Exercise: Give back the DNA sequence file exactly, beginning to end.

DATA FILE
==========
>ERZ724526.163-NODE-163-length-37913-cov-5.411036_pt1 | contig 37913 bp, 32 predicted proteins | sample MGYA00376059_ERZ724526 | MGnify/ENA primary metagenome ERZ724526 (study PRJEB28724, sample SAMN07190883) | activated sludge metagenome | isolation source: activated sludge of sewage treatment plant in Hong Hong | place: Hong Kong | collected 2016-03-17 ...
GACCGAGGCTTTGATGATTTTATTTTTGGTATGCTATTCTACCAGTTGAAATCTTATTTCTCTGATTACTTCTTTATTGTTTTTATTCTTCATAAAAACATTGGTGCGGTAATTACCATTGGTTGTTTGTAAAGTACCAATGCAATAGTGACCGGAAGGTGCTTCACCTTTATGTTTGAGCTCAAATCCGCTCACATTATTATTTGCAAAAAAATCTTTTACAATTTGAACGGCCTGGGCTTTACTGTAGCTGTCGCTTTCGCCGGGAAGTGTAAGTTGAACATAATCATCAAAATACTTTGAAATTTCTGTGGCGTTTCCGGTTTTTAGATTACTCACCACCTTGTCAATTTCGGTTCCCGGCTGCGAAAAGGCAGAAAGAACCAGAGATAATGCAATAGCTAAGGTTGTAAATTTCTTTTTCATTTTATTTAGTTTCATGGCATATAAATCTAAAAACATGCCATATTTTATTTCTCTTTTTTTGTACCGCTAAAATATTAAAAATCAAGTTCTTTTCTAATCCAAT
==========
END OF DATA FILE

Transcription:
>ERZ724526.163-NODE-163-length-37913-cov-5.411036_pt1 | contig 37913 bp, 32 predicted proteins | sample MGYA00376059_ERZ724526 | MGnify/ENA primary metagenome ERZ724526 (study PRJEB28724, sample SAMN07190883) | activated sludge metagenome | isolation source: activated sludge of sewage treatment plant in Hong Hong | place: Hong Kong | collected 2016-03-17 ...
GACCGAGGCTTTGATGATTTTATTTTTGGTATGCTATTCTACCAGTTGAAATCTTATTTCTCTGATTACTTCTTTATTGTTTTTATTCTTCATAAAAACATTGGTGCGGTAATTACCATTGGTTGTTTGTAAAGTACCAATGCAATAGTGACCGGAAGGTGCTTCACCTTTATGTTTGAGCTCAAATCCGCTCACATTATTATTTGCAAAAAAATCTTTTACAATTTGAACGGCCTGGGCTTTACTGTAGCTGTCGCTTTCGCCGGGAAGTGTAAGTTGAACATAATCATCAAAATACTTTGAAATTTCTGTGGCGTTTCCGGTTTTTAGATTACTCACCACCTTGTCAATTTCGGTTCCCGGCTGCGAAAAGGCAGAAAGAACCAGAGATAATGCAATAGCTAAGGTTGTAAATTTCTTTTTCATTTTATTTAGTTTCATGGCATATAAATCTAAAAACATGCCATATTTTATTTCTCTTTTTTTGTACCGCTAAAATATTAAAAATCAAGTTCTTTTCTAATCCAAT